5. The respondents submitted that subdivision and excision of land is a preserve of a licensed surveyor and it involves the preparation and registration of the mutation forms and generation of registry index map (RIM) and that the registry index map will in most cases indicate the official changes on the land but for the ascertainment of the boundaries, the physical features identified by owners of the land should be considered by the Registrar. They rely on the case of Azzuri Limited versus Pink Properties Limited  eKLR. In this case, the registry index map does not indicate the respondents insertion of a brace and the Registrar’s report did not reveal any encroachment by the 2nd respondent nor did it reveal placement of a brace.
6. The respondents further submitted that for a claim of trespass to be successful, the plaintiff must prove that the defendants’ entry into his land was without lawful justification and in this case it is clear that CISMARA/ LEMEK/3789 belongs to the 1st respondent which was validly derived from CISMARA/LEMEK/1749 belonging to the 2nd respondent and that the 2nd respondent legally transferred the same to the 1st respondent. And as such there is no illegality on the ownership, possession and occupation of land CISMARA/LEMEK/3789.
7. The respondents further submitted that it is trite law that whoever alleges must prove as was held in the case of Palace Investments Limited versus Geoffrey Kariuki Mwenda & Another  eKLR. That the Registrar’s report is not evidence of the placement of brace but is evidence of the accurate acreage of the suit properties more particularly the appellant’s being 75.9 acres and the 2nd respondent’s being 127.14 acres. That the appellant did not adduce any evidence to prove that the respondent placed a brace on CIS MARA/ LEMEK/1749 and or they excised 27 acres from his land and the surveyor who was involved in the initial demarcation testified and confirmed that the brace had been there from the first demarcation. They further submitted that the report by the Registrar clarifies on the correct ground positioning of the suit land and disapproves the appellant’s claim that the 2nd respondent excised his land by placing a brace on his land.
8. The respondents further submitted that section 26 (1) of the Land Registration Act provides that a certificate of title can be cancelled if it is shown that the title was obtained illegally, unprocedurally or through a corrupt scheme. The respondents rely on the case of Ibrahim versus Hassan & Charles Kimenyi Macharia, Interested Party  eKLR. They submitted that their title meets the threshold of a bonafide purchaser for value as the same was obtained procedurally and in accordance with the law and it is therefore untenable that a third party in the person of the appellant can cast aspersions as to their title without evidence whereas he was not the owner of CISMARA/LEMEK/1749 that gave rise to CISMARA/ LEMEK/ 3789.They submit that there is no iota of evidence which has been adduced at the trial that indicates that the respondents committed illegality or committed any act of fraud in subdivision of CISMARA/ LEMEK/ 1749.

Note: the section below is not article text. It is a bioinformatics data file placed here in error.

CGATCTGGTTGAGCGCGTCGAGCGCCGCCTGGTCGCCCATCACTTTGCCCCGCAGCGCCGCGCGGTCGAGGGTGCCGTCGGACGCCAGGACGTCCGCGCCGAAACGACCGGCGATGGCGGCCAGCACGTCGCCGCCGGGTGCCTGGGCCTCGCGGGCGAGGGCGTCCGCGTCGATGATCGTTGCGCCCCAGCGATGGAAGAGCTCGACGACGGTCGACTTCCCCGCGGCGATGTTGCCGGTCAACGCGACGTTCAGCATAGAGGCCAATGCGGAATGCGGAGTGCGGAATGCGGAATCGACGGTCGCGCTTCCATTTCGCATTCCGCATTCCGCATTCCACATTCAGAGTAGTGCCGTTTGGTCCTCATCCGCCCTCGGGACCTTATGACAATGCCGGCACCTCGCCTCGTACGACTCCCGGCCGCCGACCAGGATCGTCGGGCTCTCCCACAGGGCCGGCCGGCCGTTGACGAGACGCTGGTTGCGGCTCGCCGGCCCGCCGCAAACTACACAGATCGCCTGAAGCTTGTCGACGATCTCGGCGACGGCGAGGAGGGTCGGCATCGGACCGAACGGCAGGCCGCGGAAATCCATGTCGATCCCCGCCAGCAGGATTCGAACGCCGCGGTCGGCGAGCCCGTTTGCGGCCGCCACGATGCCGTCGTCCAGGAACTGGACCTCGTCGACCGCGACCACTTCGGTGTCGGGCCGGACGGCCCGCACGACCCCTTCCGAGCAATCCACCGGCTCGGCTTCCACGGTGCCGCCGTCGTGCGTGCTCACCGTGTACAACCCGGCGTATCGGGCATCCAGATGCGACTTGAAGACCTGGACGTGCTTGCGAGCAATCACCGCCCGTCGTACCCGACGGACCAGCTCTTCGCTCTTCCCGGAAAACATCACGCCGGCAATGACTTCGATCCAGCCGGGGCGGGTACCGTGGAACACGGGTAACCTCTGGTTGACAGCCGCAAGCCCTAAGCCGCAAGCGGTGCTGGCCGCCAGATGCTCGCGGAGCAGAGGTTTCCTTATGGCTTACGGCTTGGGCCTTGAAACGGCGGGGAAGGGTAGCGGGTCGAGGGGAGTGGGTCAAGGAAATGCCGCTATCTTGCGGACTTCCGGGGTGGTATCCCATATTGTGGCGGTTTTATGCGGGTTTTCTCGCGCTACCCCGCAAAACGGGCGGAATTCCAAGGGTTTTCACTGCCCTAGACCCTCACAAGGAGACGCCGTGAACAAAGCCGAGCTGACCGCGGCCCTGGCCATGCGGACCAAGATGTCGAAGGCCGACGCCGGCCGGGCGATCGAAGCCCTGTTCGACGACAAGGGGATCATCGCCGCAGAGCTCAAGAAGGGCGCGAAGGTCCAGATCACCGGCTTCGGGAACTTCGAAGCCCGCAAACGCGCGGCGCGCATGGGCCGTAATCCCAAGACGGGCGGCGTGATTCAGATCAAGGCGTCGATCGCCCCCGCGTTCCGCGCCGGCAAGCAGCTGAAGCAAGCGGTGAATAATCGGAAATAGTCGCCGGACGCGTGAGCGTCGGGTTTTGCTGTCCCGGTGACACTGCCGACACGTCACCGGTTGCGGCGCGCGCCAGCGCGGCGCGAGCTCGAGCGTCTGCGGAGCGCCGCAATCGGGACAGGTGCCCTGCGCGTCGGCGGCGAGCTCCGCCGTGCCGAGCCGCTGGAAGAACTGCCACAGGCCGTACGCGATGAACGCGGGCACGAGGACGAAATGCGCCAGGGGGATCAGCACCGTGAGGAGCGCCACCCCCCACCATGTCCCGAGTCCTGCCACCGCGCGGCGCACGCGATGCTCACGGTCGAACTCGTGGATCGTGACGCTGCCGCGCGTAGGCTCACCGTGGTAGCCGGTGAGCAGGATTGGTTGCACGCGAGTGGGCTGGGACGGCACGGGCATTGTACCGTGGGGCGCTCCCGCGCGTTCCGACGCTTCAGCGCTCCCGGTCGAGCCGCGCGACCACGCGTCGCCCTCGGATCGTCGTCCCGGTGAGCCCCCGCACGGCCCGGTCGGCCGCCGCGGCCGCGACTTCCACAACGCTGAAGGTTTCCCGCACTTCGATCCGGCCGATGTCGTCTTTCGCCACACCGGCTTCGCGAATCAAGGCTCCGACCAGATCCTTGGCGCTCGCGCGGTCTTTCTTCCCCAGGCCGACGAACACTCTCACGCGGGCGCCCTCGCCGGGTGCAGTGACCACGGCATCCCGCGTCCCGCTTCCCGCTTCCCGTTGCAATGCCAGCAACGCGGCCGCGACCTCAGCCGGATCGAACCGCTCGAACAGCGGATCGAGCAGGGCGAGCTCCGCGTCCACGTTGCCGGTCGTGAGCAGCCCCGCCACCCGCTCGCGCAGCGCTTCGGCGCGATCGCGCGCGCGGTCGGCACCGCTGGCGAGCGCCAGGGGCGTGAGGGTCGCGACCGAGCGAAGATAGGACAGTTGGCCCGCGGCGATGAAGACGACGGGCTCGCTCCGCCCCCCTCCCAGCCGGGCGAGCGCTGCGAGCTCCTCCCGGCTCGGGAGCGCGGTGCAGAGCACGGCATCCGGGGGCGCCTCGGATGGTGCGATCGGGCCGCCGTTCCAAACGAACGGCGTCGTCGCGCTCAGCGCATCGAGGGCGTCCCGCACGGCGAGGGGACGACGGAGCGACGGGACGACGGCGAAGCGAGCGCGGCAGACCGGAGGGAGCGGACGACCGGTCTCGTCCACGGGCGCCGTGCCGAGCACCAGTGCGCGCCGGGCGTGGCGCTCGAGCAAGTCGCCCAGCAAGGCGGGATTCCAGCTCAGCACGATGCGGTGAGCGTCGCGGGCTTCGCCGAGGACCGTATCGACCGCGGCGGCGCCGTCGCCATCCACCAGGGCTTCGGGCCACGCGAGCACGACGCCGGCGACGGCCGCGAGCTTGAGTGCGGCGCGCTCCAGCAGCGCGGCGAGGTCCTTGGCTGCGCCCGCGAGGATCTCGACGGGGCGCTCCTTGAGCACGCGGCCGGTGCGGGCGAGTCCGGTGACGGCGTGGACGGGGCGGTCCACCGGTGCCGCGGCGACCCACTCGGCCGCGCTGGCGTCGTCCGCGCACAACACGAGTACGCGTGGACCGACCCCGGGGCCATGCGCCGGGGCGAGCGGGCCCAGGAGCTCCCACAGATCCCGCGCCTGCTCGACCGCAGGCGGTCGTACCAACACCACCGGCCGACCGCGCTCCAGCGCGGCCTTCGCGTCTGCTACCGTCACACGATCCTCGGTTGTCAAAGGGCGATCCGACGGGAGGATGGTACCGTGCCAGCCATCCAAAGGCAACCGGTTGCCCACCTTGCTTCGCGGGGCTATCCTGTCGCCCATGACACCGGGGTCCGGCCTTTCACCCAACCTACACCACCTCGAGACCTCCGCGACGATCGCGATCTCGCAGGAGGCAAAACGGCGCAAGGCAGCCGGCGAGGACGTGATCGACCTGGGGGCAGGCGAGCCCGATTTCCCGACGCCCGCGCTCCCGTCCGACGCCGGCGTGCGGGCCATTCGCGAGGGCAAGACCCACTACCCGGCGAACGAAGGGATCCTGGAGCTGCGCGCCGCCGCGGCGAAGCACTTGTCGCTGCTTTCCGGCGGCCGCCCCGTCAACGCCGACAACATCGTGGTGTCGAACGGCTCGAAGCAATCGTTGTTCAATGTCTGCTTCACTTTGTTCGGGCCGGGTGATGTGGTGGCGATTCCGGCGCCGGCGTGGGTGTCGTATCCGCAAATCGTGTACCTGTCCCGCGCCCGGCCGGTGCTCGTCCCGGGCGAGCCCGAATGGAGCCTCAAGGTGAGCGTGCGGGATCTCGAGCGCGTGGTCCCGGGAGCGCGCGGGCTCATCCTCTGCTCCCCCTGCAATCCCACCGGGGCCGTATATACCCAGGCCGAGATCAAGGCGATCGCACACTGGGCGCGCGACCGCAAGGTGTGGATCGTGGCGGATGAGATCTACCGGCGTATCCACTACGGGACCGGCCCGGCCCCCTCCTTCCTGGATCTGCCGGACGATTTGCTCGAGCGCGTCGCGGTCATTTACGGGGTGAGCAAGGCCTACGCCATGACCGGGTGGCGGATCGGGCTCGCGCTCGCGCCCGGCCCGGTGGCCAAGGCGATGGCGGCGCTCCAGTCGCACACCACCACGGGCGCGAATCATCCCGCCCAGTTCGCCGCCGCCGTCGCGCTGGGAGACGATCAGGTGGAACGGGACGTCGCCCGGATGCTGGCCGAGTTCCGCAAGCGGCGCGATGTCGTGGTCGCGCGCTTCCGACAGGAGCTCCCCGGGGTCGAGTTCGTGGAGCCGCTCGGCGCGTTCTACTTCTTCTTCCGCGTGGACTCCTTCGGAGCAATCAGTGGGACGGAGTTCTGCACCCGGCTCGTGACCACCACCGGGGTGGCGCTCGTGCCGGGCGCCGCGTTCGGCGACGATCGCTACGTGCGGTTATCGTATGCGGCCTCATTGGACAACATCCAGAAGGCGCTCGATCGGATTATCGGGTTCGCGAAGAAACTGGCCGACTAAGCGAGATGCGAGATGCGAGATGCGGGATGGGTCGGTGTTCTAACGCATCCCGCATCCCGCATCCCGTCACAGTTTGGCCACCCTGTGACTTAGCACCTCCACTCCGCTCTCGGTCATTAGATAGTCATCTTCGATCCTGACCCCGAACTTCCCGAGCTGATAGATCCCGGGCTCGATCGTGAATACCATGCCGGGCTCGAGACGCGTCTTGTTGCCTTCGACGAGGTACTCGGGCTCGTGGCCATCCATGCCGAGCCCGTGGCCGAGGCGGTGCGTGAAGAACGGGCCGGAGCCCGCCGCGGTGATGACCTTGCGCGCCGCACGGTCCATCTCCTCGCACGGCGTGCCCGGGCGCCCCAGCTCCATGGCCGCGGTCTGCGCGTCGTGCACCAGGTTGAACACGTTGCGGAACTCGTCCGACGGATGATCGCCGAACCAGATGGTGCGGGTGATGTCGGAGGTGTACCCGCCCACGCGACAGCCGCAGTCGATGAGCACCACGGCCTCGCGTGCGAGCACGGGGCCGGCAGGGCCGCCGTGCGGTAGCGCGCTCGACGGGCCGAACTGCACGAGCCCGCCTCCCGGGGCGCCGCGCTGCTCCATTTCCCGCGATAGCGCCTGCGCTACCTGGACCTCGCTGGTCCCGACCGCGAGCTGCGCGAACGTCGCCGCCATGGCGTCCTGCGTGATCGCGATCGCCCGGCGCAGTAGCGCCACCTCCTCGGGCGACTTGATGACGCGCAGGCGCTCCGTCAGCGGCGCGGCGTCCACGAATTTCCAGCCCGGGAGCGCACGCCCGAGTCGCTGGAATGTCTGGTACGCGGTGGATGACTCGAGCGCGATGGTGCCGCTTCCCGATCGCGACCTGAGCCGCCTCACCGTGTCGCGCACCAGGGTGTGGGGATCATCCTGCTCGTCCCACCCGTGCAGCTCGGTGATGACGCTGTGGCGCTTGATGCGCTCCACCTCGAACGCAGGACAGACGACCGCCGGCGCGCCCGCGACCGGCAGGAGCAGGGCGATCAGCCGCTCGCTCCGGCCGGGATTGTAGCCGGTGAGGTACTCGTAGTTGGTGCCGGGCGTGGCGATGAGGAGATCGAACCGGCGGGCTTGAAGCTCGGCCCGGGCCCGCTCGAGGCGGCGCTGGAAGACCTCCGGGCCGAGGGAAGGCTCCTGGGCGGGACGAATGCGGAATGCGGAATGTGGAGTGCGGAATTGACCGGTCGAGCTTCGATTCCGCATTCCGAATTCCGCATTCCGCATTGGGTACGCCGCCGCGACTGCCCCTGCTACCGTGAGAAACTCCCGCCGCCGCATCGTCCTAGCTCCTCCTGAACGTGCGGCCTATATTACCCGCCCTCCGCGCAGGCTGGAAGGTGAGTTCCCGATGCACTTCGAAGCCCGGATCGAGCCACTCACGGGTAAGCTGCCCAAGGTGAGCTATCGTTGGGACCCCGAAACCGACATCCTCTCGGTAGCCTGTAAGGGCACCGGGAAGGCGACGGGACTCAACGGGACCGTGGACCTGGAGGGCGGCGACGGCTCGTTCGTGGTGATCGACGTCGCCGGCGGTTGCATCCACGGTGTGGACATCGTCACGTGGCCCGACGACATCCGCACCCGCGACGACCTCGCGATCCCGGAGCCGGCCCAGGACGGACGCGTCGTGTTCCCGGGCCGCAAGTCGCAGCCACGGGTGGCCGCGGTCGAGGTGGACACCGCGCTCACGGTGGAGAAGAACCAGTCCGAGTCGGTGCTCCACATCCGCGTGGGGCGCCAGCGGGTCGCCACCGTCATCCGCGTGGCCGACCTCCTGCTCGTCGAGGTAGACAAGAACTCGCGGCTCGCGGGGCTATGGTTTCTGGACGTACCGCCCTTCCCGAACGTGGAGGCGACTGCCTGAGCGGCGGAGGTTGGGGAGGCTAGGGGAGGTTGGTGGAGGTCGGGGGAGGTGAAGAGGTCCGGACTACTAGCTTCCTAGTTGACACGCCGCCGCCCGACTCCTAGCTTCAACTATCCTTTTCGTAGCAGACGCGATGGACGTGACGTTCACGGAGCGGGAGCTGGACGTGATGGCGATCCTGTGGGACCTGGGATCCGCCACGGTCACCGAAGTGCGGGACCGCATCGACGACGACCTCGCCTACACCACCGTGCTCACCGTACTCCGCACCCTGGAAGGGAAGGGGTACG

9. This being the first appellate court, I am required to reevaluate evidence adduced before the trial court and make an independent determination. This I do with the knowledge that unlike the trial court, I did not get the benefit of taking evidence first hand and observe the demeanor of witnesses. For this reason, I will give due allowance. The principles guiding the first appellate court were set out in the case of Selle & Another Vs Associated Motor Boat Co. Ltd & Others (1968) EA 123 where the court stated as follows: -
“…An appeal to this court from the trial court is by way of retrial and the principles upon which the court acts in such an appeal are well settled. Briefly put they are that this court must reconsider the evidence, evaluate it itself and draw its own conclusions though it should always bear in mind that it has neither seen nor heard the witnesses and should make due allowance in this respect…”.
10. Upon consideration of the materials presented in respect of the Appeal herein, the following are the issues for determination:
1. Whether the Judgement in Narok CMCC ELC No. 28 of 2018 dated the 30th March, 2021 should be set aside.
2. Who should bear the costs of the Appeal.
11. Before the Trial court the appellant (plaintiff) testified that he was the registered owner of CISMARA/LEMEK/1758 which he claimed was interfered with by the respondents who hived off 27 acres by using a different sheet map-number 10 and that on the said sheet 10, the owner of land known as CISMARA/LEMEK/3789 is the one who encroached on his land. The beacon was placed between CISMARA/LEMEK/1758 and CISMARA/LEMEK/1756.